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Thukten Zangpo 

The budget rationalisation has left National Biodiversity Centre (NBC) under the Ministry of Agriculture and Forests with no capital budget in the fiscal year 2022-23.

The finance ministry rationalised the budget allocation across the ministries and agencies because of limited resources available.

Until now, the centre has been receiving at least Nu 2 million (M) as capital budget every fiscal year.

NBC received Nu 25.8M as a capital budget in the fiscal year 2020-21.

The slashing of the capital budget is likely to seriously hamper Bhutan’s biodiversity conservation efforts since the country is identified as one of the biodiversity hotspots globally.



Agriculture Secretary Thinley Namgyel said that the government was not generous as used to be in the past because of new expenditures related to Covid-19.

He added that unless it was absolutely required, the finance ministry had not approved. “And we have to prioritise.”

Thinley Namgyel said NBC has a budget for projects at Nu 6.57M from external grants from different donors.

“It is not only NBC that is singled out, because looking at all government departments, it is also the same story.”

Officials from the centre declined to share the details.

NBC, formed in 2001 was mandated to strengthen conservation initiatives and coordinate biodiversity conservation and sustainable utilisation programmes in the country.



The centre uses the capital budget mainly for the conservation and maintenance of an inventory of animal and plant genetic resources through gene banks, live plant conservation in a botanical garden, and herbarium, among others. The centre also discovers new species.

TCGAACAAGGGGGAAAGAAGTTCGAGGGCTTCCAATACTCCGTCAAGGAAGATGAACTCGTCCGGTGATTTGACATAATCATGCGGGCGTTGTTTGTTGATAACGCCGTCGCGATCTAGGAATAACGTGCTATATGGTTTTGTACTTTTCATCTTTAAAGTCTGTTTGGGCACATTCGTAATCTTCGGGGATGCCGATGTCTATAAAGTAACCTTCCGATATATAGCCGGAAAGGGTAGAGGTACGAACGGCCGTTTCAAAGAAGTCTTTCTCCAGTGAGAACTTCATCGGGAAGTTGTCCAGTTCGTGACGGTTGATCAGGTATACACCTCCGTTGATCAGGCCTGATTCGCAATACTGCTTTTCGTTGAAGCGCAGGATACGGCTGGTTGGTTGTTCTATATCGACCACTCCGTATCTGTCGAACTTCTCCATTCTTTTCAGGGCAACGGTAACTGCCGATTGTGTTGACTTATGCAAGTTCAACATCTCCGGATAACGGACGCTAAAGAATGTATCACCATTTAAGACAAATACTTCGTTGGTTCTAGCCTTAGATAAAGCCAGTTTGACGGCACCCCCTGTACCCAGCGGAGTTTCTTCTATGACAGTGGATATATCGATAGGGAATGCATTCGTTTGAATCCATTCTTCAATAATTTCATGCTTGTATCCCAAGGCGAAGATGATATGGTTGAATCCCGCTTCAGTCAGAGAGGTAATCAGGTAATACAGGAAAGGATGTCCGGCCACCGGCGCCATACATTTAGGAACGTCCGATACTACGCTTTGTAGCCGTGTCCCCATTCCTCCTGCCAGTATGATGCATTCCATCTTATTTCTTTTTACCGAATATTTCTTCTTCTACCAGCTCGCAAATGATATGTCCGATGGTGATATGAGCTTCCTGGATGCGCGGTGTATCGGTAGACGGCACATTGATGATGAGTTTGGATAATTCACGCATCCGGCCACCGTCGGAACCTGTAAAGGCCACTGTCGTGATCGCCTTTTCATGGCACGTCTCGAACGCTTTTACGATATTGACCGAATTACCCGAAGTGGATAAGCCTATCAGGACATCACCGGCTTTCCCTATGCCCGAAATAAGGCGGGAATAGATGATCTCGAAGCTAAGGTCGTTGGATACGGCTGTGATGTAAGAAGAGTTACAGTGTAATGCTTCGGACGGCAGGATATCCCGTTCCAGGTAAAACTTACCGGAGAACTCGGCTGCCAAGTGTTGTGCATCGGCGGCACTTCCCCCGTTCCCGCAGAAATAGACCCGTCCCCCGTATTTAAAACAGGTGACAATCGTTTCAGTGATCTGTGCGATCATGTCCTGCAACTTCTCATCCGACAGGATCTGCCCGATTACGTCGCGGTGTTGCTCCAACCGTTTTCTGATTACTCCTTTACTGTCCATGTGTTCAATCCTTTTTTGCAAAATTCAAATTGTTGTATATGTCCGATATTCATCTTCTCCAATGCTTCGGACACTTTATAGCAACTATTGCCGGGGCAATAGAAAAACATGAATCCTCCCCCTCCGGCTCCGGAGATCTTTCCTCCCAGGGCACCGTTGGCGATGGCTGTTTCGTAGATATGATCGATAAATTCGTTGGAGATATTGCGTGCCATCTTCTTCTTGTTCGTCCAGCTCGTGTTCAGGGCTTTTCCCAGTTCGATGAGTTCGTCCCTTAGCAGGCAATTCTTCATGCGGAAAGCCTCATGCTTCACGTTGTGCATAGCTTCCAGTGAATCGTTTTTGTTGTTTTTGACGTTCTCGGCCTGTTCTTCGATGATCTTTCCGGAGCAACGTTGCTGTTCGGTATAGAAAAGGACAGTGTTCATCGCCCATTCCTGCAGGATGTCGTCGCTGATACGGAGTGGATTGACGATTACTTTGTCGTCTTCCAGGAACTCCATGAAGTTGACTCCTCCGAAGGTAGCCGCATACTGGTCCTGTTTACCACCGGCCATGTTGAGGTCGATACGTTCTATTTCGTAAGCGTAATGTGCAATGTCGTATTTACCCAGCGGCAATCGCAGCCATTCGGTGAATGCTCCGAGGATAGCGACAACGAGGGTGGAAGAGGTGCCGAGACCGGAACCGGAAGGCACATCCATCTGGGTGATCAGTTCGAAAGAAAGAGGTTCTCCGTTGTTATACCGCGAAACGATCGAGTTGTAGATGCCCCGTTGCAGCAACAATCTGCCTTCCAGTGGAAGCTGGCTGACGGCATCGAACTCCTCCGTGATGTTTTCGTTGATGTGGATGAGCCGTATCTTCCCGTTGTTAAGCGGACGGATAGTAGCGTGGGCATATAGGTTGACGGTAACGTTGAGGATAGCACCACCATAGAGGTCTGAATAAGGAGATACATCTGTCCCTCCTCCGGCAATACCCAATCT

However, with no capital budget, officials or researchers cannot go to the field for specimen collection.

The seed banks or gene banks are the country’s biodiversity asset which ensures food security if the country faces a crisis.

Sources close to the agency said that it is important to preserve and maintain the gene bank of the traditional crop varieties since these varieties are in danger of getting extinct.

It was found that the traditional crop diversity in the country has been declining due to complex factors namely urbanisation, displacement of crop varieties, and change in the cropping pattern and use of new hybrid seeds.

“The traditional crop varieties are climate resilient and would be resupplied to the farmers if the varieties become extinct,” a source said, adding that these varieties are only available in Bhutan.



The source also said that traditional varieties are nutritious and could be exported under the banner of the brand Bhutan.

Another source said that a herbarium that maintains a repository of wild flora information is helpful for researchers, botanists, and students as a reference for the identification of plant specimens.

“If researchers go by books, they would take two to three years to identify the plants’ specimen, however, one can do it in a month from the centre’s herbarium,” the source said.

The herbarium also shows the floral diversity and geographic distribution of the plant species across the region and dzongkhags.

“With the record, it can be known whether the species has existed earlier and become extinct with habitat loss or not,” the source said, adding that decision-makers can decide from the herbarium information whether species are critically endangered, vulnerable, or threatened.

Another source also said that native animal genetics is preserved, because of the risks of getting extinct in future.



Royal Botanical Garden, a live plant ex-situ conservation works like a rescue centre. “If a plant was extinct, it can be introduced later to a suitable site,” a source said.

Statistics show that Bhutan has 70.77 percent of the total area under forest cover and 51.44 percent secured as protected areas and biological corridors and is home to 11, 248 species of flora and fauna including 4,978 species of vascular plants, 3,511 insects, 129 mammals, 736 birds, 125 fishes, and 158 amphibians and reptiles.

Over 300 species of medicinal plants have been found at altitudes ranging from 200 to 7,800 meters above sea level.

While, in domestic biodiversity, there are more than 55 species of agricultural crops and 6 species of livestock.

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